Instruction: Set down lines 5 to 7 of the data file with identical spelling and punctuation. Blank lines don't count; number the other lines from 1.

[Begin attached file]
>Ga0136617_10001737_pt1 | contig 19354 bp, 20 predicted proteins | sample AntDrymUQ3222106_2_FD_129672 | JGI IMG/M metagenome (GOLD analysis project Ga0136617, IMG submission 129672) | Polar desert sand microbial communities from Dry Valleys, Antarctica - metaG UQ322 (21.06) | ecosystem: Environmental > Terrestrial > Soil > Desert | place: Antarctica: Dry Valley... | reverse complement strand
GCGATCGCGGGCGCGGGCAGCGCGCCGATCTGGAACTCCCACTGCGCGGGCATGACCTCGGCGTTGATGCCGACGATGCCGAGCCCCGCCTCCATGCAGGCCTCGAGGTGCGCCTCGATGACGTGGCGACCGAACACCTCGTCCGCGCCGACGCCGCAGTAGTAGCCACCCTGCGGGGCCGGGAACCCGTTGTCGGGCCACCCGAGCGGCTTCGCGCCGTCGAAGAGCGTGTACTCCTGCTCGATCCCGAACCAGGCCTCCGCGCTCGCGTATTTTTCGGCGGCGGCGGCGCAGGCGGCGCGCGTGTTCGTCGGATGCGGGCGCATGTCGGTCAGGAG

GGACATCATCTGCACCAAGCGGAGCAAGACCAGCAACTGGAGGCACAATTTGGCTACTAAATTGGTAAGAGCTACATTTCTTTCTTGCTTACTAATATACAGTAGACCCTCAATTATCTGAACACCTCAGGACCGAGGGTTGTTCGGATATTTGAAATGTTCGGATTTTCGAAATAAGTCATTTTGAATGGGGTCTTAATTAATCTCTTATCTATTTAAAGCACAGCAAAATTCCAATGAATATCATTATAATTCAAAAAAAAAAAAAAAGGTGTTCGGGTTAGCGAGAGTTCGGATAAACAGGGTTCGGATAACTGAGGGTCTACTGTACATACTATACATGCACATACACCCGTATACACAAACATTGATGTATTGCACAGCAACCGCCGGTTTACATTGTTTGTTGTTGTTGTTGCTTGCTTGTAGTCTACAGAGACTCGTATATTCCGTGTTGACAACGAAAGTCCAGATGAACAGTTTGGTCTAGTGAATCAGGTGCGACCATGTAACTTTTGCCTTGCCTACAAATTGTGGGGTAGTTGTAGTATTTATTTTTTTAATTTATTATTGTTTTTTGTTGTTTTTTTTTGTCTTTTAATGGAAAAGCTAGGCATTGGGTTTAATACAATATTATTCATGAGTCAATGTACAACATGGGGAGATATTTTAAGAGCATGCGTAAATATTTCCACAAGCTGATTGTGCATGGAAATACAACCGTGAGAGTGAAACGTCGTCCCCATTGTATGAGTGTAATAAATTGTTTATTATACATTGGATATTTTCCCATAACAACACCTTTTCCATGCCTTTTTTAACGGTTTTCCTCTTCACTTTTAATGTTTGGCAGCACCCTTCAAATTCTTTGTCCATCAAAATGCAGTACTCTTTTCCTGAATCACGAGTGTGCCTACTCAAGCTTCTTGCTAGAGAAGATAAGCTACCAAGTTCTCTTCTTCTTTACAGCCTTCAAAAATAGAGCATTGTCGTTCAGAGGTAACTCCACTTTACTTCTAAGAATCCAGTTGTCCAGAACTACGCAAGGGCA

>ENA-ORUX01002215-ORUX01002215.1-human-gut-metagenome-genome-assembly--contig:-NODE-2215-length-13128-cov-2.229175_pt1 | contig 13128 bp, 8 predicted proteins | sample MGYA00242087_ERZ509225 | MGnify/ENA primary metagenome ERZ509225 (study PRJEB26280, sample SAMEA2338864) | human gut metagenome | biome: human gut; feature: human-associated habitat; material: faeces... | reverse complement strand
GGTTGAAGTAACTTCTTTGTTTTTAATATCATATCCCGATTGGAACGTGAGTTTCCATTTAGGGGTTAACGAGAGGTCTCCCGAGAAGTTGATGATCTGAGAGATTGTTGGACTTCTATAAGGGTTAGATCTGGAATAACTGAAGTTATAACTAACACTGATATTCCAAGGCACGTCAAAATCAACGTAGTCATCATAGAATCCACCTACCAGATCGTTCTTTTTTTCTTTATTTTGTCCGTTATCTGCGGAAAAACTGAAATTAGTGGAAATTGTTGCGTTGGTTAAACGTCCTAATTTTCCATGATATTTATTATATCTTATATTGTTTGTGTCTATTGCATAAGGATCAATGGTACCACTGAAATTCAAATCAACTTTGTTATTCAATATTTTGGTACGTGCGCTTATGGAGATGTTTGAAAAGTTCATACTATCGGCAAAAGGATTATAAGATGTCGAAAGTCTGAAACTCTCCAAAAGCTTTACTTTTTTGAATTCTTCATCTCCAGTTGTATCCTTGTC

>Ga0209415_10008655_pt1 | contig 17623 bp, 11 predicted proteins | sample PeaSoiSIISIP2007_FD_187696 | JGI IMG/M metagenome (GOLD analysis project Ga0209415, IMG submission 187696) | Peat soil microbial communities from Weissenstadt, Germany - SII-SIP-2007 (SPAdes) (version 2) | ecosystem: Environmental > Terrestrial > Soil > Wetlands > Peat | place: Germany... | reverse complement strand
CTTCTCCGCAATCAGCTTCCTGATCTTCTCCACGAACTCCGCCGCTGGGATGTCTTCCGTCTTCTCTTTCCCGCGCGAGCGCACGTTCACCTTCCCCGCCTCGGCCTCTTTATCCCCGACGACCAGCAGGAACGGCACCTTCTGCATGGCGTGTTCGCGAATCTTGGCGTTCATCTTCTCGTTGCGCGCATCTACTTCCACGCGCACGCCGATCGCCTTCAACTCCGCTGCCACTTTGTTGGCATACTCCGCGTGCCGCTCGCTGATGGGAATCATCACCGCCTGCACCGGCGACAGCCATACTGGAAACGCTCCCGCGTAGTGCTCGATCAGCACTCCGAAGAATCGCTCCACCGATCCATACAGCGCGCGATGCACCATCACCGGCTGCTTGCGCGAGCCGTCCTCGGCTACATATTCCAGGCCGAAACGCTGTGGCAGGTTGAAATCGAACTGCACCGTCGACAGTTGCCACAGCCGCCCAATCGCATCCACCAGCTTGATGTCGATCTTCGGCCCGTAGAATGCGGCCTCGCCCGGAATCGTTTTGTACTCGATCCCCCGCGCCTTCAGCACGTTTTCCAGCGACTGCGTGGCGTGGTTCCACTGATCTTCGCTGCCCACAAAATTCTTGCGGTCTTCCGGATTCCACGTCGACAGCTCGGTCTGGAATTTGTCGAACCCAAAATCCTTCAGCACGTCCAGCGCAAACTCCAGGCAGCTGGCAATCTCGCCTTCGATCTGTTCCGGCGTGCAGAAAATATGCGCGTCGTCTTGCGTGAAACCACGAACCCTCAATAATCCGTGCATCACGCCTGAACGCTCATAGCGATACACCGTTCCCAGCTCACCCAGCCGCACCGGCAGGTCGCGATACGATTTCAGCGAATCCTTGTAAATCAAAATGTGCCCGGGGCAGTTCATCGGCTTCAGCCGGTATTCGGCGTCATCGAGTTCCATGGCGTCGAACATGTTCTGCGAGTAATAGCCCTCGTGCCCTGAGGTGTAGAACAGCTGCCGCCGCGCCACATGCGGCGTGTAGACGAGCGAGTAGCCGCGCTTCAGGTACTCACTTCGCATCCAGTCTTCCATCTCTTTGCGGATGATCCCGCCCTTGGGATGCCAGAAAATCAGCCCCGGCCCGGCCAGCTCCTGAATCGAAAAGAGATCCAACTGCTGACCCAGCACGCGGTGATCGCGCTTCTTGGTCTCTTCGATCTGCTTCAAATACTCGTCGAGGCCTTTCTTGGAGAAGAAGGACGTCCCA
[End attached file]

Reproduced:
GGTTGAAGTAACTTCTTTGTTTTTAATATCATATCCCGATTGGAACGTGAGTTTCCATTTAGGGGTTAACGAGAGGTCTCCCGAGAAGTTGATGATCTGAGAGATTGTTGGACTTCTATAAGGGTTAGATCTGGAATAACTGAAGTTATAACTAACACTGATATTCCAAGGCACGTCAAAATCAACGTAGTCATCATAGAATCCACCTACCAGATCGTTCTTTTTTTCTTTATTTTGTCCGTTATCTGCGGAAAAACTGAAATTAGTGGAAATTGTTGCGTTGGTTAAACGTCCTAATTTTCCATGATATTTATTATATCTTATATTGTTTGTGTCTATTGCATAAGGATCAATGGTACCACTGAAATTCAAATCAACTTTGTTATTCAATATTTTGGTACGTGCGCTTATGGAGATGTTTGAAAAGTTCATACTATCGGCAAAAGGATTATAAGATGTCGAAAGTCTGAAACTCTCCAAAAGCTTTACTTTTTTGAATTCTTCATCTCCAGTTGTATCCTTGTC

>Ga0209415_10008655_pt1 | contig 17623 bp, 11 predicted proteins | sample PeaSoiSIISIP2007_FD_187696 | JGI IMG/M metagenome (GOLD analysis project Ga0209415, IMG submission 187696) | Peat soil microbial communities from Weissenstadt, Germany - SII-SIP-2007 (SPAdes) (version 2) | ecosystem: Environmental > Terrestrial > Soil > Wetlands > Peat | place: Germany... | reverse complement strand
CTTCTCCGCAATCAGCTTCCTGATCTTCTCCACGAACTCCGCCGCTGGGATGTCTTCCGTCTTCTCTTTCCCGCGCGAGCGCACGTTCACCTTCCCCGCCTCGGCCTCTTTATCCCCGACGACCAGCAGGAACGGCACCTTCTGCATGGCGTGTTCGCGAATCTTGGCGTTCATCTTCTCGTTGCGCGCATCTACTTCCACGCGCACGCCGATCGCCTTCAACTCCGCTGCCACTTTGTTGGCATACTCCGCGTGCCGCTCGCTGATGGGAATCATCACCGCCTGCACCGGCGACAGCCATACTGGAAACGCTCCCGCGTAGTGCTCGATCAGCACTCCGAAGAATCGCTCCACCGATCCATACAGCGCGCGATGCACCATCACCGGCTGCTTGCGCGAGCCGTCCTCGGCTACATATTCCAGGCCGAAACGCTGTGGCAGGTTGAAATCGAACTGCACCGTCGACAGTTGCCACAGCCGCCCAATCGCATCCACCAGCTTGATGTCGATCTTCGGCCCGTAGAATGCGGCCTCGCCCGGAATCGTTTTGTACTCGATCCCCCGCGCCTTCAGCACGTTTTCCAGCGACTGCGTGGCGTGGTTCCACTGATCTTCGCTGCCCACAAAATTCTTGCGGTCTTCCGGATTCCACGTCGACAGCTCGGTCTGGAATTTGTCGAACCCAAAATCCTTCAGCACGTCCAGCGCAAACTCCAGGCAGCTGGCAATCTCGCCTTCGATCTGTTCCGGCGTGCAGAAAATATGCGCGTCGTCTTGCGTGAAACCACGAACCCTCAATAATCCGTGCATCACGCCTGAACGCTCATAGCGATACACCGTTCCCAGCTCACCCAGCCGCACCGGCAGGTCGCGATACGATTTCAGCGAATCCTTGTAAATCAAAATGTGCCCGGGGCAGTTCATCGGCTTCAGCCGGTATTCGGCGTCATCGAGTTCCATGGCGTCGAACATGTTCTGCGAGTAATAGCCCTCGTGCCCTGAGGTGTAGAACAGCTGCCGCCGCGCCACATGCGGCGTGTAGACGAGCGAGTAGCCGCGCTTCAGGTACTCACTTCGCATCCAGTCTTCCATCTCTTTGCGGATGATCCCGCCCTTGGGATGCCAGAAAATCAGCCCCGGCCCGGCCAGCTCCTGAATCGAAAAGAGATCCAACTGCTGACCCAGCACGCGGTGATCGCGCTTCTTGGTCTCTTCGATCTGCTTCAAATACTCGTCGAGGCCTTTCTTGGAGAAGAAGGACGTCCCA